The Denver Newspaper Agency today let go the first 40 employees of a planned 200-employee reduction.
Here’s wishing best of luck to Colorado Media Matters’ Bill Menezes and his staff, who were let go this week after a national reshuffling that consolidated its operations in Washington, D.C. Bill will continue to consult with Media Matters for a couple of months, but will be looking for other opportunities after that.
Hearst announced today that the Seattle Post-Intelligencer will morph from a print publication to online-only, starting tomorrow. But if you were looking for the online version to be as beefy as it has been, you’ll be disappointed. Hearst will staff the “new” PI at 20 people, down from 150 for the print version.
Fresh on the heels of the Rocky’s shutdown, Time Magazine offers its Top 10 List of Newspapers That Will Fold or Go Digital-Only (fortunately, the Denver Post is not one of them).
(Hat Tip: The Denver Egotist)
So, it’s been a week since we learned that Scripps would shut the Rocky Mountain News down. The most recent developments:
Millionaire software entrepreneur turned U.S. Rep. Jared Polis, who perhaps still hasn’t quite grasped the idea that he represents constituents, has offered an apology for his gleeful comments about the death of the Rocky Mountain News.
The fallout from this brutal economy continues – Denver creative placement agency The Gene Pool will shut its doors on April 1. The Denver Egotist has the details.
There is a fine line between being balanced and poking your advertisers in the eye. Given that Intrawest and Vail Resorts have both announced significant revenue declines and employee layoffs, I’m guessing they think this is the latter. Money quote:
“I started coming to Deer Valley in 1998,” says David Adamson. “I used to go to Colorado every year, but the snow in Utah is the best in the world, and the travel to and from L.A. is so easy.”
A tremendous behind-the-scenes look at how Scripps’ decision to close the Rocky Mountain News played out in the newsroom.
Among those offering their thoughts on the demise of the Rocky Mountain News are Metzger’s Lisa Greim (a former Rocky business reporter who offers a touching eulogy for the paper), Webb PR’s Pete Webb, GBSM’s Steve Silvers, GroundFloor’s Ramonna Tooley and Pure’s Larry Holdren.
9News anchor/reporter Ward Lucas has decided to leave the station, and will anchor his last broadcast this weekend. Also, CBS4 is outsourcing its helicopter operations and, as a result, pilot/personality Mike Silva is being let go. Joanne Ostrow at the Denver Post has the details on both.
Apparently The Denver Egotist’s recent recruitment drive has netted it a bunch of softies, because the advertising-focused site that helps Denver suck less, daily, is going all public servicey by trying to find jobs for PR/advertising/marketing/creative types who have found themselves unemployed. The details are here. And if you know someone who has lost their job, pass the word.
David Milstead at the Rocky Mountain News reports that unions representing employees at the Denver Newspaper Agency have reached a tentative agreement on wage and benefit cuts that average 11.7 percent. According to Milstead, “Today’s tentative agreement includes salary reductions averaging 7 percent, 10 unpaid days off for most workers, the suspension of the 401(k) match, cuts in sick days and mileage reimbursements, and increases in health and dental premiums.” Layoffs are still a possibility if the agreement doesn’t yield the $18 million in concessions the DNA was seeking.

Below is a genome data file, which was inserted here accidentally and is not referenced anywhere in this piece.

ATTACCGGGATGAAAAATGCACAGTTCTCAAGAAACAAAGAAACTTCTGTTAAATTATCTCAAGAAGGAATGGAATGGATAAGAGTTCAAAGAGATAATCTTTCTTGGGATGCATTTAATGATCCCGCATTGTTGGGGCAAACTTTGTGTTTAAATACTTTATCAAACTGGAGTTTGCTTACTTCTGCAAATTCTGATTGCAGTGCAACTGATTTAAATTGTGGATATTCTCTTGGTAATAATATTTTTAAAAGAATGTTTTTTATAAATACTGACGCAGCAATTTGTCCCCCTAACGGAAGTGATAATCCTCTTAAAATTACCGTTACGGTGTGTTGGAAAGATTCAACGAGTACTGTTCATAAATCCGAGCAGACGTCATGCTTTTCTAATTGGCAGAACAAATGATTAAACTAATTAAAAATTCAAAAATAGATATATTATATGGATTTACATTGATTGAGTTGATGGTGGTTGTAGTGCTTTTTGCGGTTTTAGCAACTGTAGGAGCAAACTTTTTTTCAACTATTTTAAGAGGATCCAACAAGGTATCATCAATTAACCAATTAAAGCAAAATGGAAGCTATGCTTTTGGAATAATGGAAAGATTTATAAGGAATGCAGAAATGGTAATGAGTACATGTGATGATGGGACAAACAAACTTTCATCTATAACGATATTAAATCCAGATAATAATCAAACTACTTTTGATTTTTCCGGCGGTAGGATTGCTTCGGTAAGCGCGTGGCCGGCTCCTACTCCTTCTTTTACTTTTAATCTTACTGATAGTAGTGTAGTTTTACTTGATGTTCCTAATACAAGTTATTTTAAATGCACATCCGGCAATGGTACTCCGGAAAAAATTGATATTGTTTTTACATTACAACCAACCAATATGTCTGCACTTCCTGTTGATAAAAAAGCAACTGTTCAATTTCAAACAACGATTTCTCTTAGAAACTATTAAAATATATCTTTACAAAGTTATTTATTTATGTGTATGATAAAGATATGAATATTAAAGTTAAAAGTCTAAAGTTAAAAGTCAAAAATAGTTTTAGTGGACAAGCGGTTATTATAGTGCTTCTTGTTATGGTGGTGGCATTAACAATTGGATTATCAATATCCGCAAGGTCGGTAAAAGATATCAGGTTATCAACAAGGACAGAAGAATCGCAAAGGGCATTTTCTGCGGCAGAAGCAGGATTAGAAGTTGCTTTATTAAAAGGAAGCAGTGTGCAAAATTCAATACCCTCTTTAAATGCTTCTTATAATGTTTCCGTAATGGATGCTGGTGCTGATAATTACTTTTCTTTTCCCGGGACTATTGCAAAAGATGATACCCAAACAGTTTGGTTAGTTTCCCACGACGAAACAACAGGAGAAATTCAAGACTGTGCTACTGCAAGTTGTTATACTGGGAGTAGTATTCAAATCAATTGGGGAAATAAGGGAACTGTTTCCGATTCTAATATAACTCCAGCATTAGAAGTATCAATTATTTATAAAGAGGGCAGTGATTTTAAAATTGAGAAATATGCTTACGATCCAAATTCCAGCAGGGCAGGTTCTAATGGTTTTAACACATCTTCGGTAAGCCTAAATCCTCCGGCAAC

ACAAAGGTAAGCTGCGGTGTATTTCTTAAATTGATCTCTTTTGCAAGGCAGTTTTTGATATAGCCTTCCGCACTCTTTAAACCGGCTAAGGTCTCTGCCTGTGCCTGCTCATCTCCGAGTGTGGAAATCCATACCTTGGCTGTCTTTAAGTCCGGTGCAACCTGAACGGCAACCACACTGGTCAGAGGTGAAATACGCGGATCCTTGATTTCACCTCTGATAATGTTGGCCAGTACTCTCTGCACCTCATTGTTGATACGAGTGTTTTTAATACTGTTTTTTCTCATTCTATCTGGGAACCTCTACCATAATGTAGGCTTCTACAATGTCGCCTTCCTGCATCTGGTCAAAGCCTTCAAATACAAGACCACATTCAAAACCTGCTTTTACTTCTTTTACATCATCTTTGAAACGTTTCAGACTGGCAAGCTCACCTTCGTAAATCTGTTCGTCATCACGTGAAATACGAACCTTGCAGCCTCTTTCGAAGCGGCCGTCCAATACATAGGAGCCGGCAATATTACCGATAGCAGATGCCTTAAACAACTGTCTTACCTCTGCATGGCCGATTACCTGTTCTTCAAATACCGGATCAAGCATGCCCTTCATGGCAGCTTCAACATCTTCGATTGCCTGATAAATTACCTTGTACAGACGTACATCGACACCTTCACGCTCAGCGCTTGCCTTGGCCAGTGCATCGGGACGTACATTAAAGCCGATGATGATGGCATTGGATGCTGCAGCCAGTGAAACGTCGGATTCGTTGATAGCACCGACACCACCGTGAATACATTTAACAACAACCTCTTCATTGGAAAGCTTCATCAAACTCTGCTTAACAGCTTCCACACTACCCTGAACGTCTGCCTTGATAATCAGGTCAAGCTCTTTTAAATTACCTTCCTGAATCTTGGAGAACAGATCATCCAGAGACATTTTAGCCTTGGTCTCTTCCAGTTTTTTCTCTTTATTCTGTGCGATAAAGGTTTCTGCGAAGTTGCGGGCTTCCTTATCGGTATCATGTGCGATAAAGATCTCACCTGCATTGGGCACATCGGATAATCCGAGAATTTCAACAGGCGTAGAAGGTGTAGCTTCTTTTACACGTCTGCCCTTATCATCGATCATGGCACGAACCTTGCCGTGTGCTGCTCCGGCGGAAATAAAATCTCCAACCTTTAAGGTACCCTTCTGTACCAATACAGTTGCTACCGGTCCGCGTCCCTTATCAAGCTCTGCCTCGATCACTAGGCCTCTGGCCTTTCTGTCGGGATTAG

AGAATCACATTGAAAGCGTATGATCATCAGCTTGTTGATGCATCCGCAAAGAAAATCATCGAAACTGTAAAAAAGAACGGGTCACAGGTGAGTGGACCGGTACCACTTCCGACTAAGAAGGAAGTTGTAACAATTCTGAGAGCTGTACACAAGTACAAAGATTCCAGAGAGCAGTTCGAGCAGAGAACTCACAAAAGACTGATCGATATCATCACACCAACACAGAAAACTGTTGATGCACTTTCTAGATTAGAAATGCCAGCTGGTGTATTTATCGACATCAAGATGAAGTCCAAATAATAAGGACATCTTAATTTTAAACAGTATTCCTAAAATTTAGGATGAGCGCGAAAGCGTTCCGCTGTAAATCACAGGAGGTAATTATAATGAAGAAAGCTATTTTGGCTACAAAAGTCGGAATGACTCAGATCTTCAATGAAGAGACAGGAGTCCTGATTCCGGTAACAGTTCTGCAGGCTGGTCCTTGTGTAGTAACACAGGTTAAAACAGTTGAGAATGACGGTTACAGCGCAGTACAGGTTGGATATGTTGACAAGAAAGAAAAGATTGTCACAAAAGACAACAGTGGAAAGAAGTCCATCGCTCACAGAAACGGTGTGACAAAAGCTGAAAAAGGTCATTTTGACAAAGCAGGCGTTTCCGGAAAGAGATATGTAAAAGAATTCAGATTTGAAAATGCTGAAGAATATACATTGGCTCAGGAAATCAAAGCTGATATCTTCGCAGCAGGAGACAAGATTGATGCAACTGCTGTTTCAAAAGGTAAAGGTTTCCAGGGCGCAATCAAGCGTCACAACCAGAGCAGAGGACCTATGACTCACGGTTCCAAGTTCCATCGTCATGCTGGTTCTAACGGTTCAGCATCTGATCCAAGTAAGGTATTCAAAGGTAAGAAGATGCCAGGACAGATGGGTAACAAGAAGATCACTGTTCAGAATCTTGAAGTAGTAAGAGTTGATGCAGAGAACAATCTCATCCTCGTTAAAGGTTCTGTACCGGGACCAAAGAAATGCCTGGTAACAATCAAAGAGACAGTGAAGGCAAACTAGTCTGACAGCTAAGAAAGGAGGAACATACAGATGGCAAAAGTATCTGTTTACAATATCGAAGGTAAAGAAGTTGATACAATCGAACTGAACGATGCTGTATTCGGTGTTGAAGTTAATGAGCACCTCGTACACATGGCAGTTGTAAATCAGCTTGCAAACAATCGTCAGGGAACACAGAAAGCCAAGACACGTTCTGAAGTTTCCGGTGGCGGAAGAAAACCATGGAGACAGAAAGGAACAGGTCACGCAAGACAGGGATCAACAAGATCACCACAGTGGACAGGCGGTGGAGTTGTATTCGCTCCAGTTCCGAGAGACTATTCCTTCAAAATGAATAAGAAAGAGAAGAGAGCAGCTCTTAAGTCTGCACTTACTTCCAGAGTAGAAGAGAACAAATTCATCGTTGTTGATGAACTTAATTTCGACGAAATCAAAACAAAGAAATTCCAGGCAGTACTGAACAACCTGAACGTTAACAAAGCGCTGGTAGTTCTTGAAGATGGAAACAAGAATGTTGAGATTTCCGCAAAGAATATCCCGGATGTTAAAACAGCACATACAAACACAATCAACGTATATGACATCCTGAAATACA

The Heart-owned San Francisco Chronicle is the latest newspaper to be threatened with being sold or shutdown. Hearst has also threatened the Seattle Post-Intelligencer with the same fate.
Michael Roberts at Westword has multiple sources telling him that the Denver Post has begun the process of cherry-picking Rocky Mountain News talent.
E.W. Scripps CEO Rich Boehne popped out of his hole this morning and saw his shadow, which means six more weeks of excruciating limbo for Rocky Mountain News employees. If I were Boehne, the first thing I would do, aside from using my bonus money to short Scripps stock, would be to hire David Milstead to calculate how much it would cost to shut down the Rocky, since apparently even 10 weeks after stating his intention to sell or shutter the paper he still has no idea how much it would cost to actually close it down. Ten weeks. Seriously. Oh, and Scripps employees nationwide will see pay cuts of 3-5 percent.
Citing budget cuts that forced his hand, Denver Post Editor Greg Moore announced the layoffs of six non-union employees: managing editor Gary Clark, political Web site editor Stephen Keating, assistant city editor Cynthia Pasquale, assistant design director Ingrid Muller, online director Mark Cardwell and systems editor Eric Strom. Michael Roberts at Westword has the details.
KMGH/Channel 7 anchor Bertha Lynn may be the next high-profile Denver television anchor to get the boot. Colorado Association of Black Journalists President (and 850 KOA executive producer) Amani Ali sent an urgent – and passionate – letter to members yesterday asking members to contact KMGH management because the station “is making a concerted effort to terminate the employment of Bertha Lynn” who “has excelled in spite of being taken off of the prime time anchor desk, moved around, and disrespected while being subjected to intolerable working conditions.” You can read the full letter here.
The most interesting predictions often are the ones that have a 2 percent chance of coming true. So in that spirit, let me offer this prediction: Scripps has analyzed the numbers and realized that it can outlast MediaNews Group if it is willing to suffer another tough six months. MediaNews Group will be forced to fold the Denver Post by summer, and the Rocky Mountain News will survive as the only major daily in Denver.